The arrival of European traders brought many new diseases to the North Island, including measles, smallpox, tuberculosis, influenza, and sexually transmitted diseases.
The most ravaging of these was smallpox, spread through droplet infection, usually through personal contact but also through contact with items like blankets. Taking a month to run their course, symptoms included the presence of small sores all over the body and a high fever.
Smallpox may have first reached the Pacific Northwest in either the 1520s, as a part of the Northern Hemisphere smallpox pandemic, or during the first recorded coastal pandemic of the 1770s. There was some oral history reported to anthropologists that blamed the disappearance of the Hoyalas peoples of Quatsino on an epidemic illness around this time.
Ethnographer Franz Boaz noted that there is a Kwakwaka’wakw word which means a man whose body “was covered all over with mouths which laughed and shouted all the time.” This is believed to refer to the presence of smallpox sores.
In 1847 Governor of the Hudson’s Bay Company, George Simpson, reported after a trip to the North Island that “curiously enough, they (Kwakiutl) have been exempted from the small-pox.” Simpson noted that the HBC was in possession of a vaccine, which they offered, but local Chiefs refused. Simpson noted that they did not push the issue, feeling “that our medicine would get the credit of any epidemic that might follow, or perhaps the failure of the hunt or the fishery.”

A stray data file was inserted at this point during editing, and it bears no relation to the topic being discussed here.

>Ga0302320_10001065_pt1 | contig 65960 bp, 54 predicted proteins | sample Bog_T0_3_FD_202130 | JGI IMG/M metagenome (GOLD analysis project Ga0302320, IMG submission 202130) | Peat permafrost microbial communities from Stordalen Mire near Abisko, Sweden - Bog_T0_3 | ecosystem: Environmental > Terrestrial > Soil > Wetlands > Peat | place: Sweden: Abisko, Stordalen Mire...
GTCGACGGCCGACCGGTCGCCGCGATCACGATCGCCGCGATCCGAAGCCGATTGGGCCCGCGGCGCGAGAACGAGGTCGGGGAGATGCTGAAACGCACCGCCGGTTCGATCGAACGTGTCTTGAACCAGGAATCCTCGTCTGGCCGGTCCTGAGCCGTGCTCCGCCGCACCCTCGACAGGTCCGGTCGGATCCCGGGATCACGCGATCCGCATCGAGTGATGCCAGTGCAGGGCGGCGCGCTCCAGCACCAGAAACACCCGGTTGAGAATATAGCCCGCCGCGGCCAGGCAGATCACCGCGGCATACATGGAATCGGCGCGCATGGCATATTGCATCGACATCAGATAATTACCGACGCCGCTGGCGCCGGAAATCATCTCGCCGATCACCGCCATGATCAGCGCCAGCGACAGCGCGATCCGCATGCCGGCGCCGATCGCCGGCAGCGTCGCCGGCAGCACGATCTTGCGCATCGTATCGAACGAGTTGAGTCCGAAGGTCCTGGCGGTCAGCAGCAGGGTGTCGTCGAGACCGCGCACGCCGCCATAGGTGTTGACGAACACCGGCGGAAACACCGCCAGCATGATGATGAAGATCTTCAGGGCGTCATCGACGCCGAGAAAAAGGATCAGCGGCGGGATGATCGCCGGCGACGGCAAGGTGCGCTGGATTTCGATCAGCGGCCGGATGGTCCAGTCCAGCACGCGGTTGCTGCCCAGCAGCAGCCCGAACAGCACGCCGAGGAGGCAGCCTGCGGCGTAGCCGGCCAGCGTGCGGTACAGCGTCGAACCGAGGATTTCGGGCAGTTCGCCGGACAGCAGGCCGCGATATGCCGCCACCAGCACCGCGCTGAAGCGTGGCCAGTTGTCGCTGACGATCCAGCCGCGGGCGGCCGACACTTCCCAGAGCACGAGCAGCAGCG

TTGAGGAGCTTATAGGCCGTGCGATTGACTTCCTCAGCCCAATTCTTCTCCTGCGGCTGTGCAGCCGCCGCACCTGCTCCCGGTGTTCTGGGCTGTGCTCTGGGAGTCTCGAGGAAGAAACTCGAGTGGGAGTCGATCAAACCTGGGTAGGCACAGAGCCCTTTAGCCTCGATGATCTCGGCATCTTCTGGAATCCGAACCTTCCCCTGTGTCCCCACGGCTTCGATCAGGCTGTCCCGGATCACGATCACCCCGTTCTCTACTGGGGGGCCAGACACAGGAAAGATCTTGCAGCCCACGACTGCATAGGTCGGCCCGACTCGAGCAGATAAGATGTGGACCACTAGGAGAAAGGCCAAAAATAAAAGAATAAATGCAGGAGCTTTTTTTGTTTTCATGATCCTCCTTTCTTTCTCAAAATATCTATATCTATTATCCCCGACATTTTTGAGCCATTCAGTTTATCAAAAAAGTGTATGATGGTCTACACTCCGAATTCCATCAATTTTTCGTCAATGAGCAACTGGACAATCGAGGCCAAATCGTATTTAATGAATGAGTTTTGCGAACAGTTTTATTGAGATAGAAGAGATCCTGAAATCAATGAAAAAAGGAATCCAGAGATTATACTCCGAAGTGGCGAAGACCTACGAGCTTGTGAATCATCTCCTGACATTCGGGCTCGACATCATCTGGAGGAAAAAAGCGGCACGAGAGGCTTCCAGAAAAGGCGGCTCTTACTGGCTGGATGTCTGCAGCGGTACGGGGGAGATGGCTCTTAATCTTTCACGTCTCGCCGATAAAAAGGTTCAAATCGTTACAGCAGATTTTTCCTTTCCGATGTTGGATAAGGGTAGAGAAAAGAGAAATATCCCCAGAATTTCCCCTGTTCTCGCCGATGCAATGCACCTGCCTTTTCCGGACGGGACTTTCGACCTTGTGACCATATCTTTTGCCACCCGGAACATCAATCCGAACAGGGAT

First Nations did not possess quinine, which Europeans successfully used to treat the active disease.
For the North Island the major blow came in 1862, when a smallpox outbreak in Fort Victoria resulted in HBC officials banishing the large population of First Nations who had come to trade. Many of these people were in the early stages of active infection as they travelled home to the North Coast, Haida Gwaii, and the North Island. They spread smallpox along their travel routes. The first case was reported in March and by December the epidemic was over.
Unfortunately the official journal from Fort Rupert for the year 1862 has been lost, but the reports of many ships’ captains in the area at the time report the ravages of the disease. They note that “hundreds were swept away within a few days” and “the tribe native to that section was nearly exterminated.”
Young and healthy people were largely affected, which had an impact on reproduction rates for communities. Survivors were identifiable because of their extensive scarring.
An 1850 census of First Nations in the area placed the Kwakwaka’wakw population at about 8 850, and in 1866 the estimate was 3,750, which would be an overall loss of 53%.
Some anthropologists have commented that it is remarkable that First Nations cultures were able to retain so much of their knowledge and cultural traditions with the loss of so many community members.
Brenda McCorquodale is a Port Hardy resident and North Island history enthusiast. If you have any stories or local lore you’d like to share, email her at firstname.lastname@example.org. A collection of her past articles is available on her blog at http://undiscoveredcoast.blogspot.ca/.